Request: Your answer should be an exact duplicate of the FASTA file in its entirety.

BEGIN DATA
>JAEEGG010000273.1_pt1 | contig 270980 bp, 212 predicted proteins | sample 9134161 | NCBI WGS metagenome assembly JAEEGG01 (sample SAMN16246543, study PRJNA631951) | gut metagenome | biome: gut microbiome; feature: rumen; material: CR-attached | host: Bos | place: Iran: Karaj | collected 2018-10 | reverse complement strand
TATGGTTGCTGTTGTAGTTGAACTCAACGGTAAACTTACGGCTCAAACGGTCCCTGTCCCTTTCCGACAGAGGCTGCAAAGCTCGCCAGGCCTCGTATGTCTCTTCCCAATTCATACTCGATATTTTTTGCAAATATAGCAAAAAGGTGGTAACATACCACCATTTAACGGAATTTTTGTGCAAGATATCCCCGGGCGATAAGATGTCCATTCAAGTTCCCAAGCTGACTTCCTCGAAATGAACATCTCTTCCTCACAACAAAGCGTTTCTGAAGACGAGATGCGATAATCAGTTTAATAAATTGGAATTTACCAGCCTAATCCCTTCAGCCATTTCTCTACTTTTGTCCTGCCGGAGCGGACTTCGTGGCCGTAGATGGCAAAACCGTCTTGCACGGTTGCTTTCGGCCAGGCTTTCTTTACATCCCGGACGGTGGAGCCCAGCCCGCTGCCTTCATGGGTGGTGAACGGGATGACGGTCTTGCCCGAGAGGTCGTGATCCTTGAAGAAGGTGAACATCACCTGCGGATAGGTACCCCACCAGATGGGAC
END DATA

>JAEEGG010000273.1_pt1 | contig 270980 bp, 212 predicted proteins | sample 9134161 | NCBI WGS metagenome assembly JAEEGG01 (sample SAMN16246543, study PRJNA631951) | gut metagenome | biome: gut microbiome; feature: rumen; material: CR-attached | host: Bos | place: Iran: Karaj | collected 2018-10 | reverse complement strand
TATGGTTGCTGTTGTAGTTGAACTCAACGGTAAACTTACGGCTCAAACGGTCCCTGTCCCTTTCCGACAGAGGCTGCAAAGCTCGCCAGGCCTCGTATGTCTCTTCCCAATTCATACTCGATATTTTTTGCAAATATAGCAAAAAGGTGGTAACATACCACCATTTAACGGAATTTTTGTGCAAGATATCCCCGGGCGATAAGATGTCCATTCAAGTTCCCAAGCTGACTTCCTCGAAATGAACATCTCTTCCTCACAACAAAGCGTTTCTGAAGACGAGATGCGATAATCAGTTTAATAAATTGGAATTTACCAGCCTAATCCCTTCAGCCATTTCTCTACTTTTGTCCTGCCGGAGCGGACTTCGTGGCCGTAGATGGCAAAACCGTCTTGCACGGTTGCTTTCGGCCAGGCTTTCTTTACATCCCGGACGGTGGAGCCCAGCCCGCTGCCTTCATGGGTGGTGAACGGGATGACGGTCTTGCCCGAGAGGTCGTGATCCTTGAAGAAGGTGAACATCACCTGCGGATAGGTACCCCACCAGATGGGAC